Once I got over my self enforced disappointment I was able to see this book for what it was and enjoy it very much. It is in the adult fantasy genre so there are more detailed descriptions (and that teeny tiny print). The characters are very developed and I really did learn to care for a great many of them. I wanted there to be a lot of romance and there wasn’t- though there was some- just not who I wanted. I’m not sure if it was because of my false idea of who should be together but I never really got behind any of the romantic relationships in this book. That was fine though because they were not a very large part of the story line. This book was about much more than romance- it had betrayal, friendship, the trust of a mentor, cost of power and sacrifice for duty.

I really appreciate Durst’s writing style- she creates vivid worlds and Renthia was so beautifully rendered. I loved the usage of magic and how spirits drove the forest growth, wind, fire, etc. The idea behind this was so creative and original. I loved that girls trained to be able to control these spirits and there was always the tension that they could lose control allowing the spirits to unleash death and havoc.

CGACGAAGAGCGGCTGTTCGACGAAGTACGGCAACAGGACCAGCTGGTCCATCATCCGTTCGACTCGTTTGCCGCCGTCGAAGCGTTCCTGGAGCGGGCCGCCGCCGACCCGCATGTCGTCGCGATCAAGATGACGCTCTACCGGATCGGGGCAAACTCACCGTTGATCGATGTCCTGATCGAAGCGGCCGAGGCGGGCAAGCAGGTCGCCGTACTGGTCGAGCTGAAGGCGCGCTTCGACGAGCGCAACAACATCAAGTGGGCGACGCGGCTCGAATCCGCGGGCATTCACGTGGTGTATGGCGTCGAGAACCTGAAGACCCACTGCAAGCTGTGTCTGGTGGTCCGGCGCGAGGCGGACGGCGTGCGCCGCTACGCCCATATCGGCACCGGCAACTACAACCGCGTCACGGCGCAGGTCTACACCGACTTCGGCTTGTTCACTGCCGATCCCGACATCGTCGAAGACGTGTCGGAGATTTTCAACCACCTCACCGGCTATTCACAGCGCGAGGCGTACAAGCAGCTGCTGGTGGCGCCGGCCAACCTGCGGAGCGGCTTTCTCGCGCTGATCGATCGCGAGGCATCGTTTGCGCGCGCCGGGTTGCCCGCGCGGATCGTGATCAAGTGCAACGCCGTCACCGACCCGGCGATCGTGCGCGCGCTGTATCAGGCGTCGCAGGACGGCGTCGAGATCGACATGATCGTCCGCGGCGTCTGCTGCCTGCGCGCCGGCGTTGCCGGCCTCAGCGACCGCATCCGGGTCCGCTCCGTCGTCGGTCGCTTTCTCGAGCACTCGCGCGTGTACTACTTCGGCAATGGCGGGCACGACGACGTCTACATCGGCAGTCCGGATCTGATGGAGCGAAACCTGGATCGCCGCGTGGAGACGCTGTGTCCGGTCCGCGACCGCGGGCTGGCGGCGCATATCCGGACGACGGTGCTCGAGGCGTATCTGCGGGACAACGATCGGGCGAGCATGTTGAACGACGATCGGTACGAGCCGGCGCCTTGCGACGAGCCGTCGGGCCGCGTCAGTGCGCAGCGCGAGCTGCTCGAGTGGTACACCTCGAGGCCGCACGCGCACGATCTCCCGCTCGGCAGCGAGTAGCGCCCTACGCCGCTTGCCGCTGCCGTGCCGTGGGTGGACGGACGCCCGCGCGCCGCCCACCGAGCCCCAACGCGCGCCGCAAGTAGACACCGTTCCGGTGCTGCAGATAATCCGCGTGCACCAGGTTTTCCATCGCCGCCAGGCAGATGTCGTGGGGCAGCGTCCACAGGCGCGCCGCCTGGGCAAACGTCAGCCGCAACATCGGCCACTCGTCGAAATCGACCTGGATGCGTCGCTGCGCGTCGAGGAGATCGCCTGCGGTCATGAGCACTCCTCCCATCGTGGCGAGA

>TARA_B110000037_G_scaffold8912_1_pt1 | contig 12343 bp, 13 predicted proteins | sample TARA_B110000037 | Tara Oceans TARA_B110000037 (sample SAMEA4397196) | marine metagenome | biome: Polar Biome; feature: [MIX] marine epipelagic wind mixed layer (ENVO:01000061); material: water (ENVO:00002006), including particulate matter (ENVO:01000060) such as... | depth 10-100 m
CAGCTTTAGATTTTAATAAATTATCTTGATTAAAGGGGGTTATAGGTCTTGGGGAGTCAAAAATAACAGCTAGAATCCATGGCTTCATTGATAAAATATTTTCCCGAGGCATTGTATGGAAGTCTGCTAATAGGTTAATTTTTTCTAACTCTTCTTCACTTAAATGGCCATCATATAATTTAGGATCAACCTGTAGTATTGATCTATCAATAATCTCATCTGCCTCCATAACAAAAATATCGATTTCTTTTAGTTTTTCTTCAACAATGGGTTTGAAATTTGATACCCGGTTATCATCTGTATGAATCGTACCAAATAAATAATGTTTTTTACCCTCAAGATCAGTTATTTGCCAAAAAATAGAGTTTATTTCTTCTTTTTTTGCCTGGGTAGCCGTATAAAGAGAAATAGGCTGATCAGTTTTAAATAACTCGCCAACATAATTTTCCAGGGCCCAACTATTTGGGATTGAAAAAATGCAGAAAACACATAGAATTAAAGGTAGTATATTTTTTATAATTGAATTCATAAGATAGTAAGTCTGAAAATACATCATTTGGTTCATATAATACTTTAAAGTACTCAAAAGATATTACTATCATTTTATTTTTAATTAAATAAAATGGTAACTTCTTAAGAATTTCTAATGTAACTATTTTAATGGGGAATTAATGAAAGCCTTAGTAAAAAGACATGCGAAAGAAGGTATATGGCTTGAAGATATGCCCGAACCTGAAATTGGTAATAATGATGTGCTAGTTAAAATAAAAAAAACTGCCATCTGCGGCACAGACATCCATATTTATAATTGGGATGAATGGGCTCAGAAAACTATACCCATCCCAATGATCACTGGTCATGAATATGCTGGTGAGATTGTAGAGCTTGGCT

The main character, Daleina, was so easy to relate to and root for. She suffered a horrible event in her youth which shaped her entire future. This girl doesn’t let anything stop her and pushes herself so far. I love that she takes on responsibility and strives to fulfill a duty that she sees herself having. A lot of others would give up under the circumstances Daleina finds herself but she refuses to. She also has some amazing character growth throughout even this first novel in the series so I’m very excited to see what the other books go with her and the other characters.

The banished warrior type is a trope I just love. The brave, fierce warrior that has fallen out of grace is often the plot line for so many good stories and once again I loved that Durst used this to shape a character, Ven, that was a perfect foil for Daleina. Though there was not a romance between these two they did have wonderful chemistry (and I still ship them!).

TheQueenofBloodPicFinal Thoughts:
The Queen of Blood was a beautifully done high fantasy that focused primarily on the main character’s journey to fulfill the duty she feels she had. I loved the character development and world building, though dense at times. I am eager to see where Durst will take the rest of the series.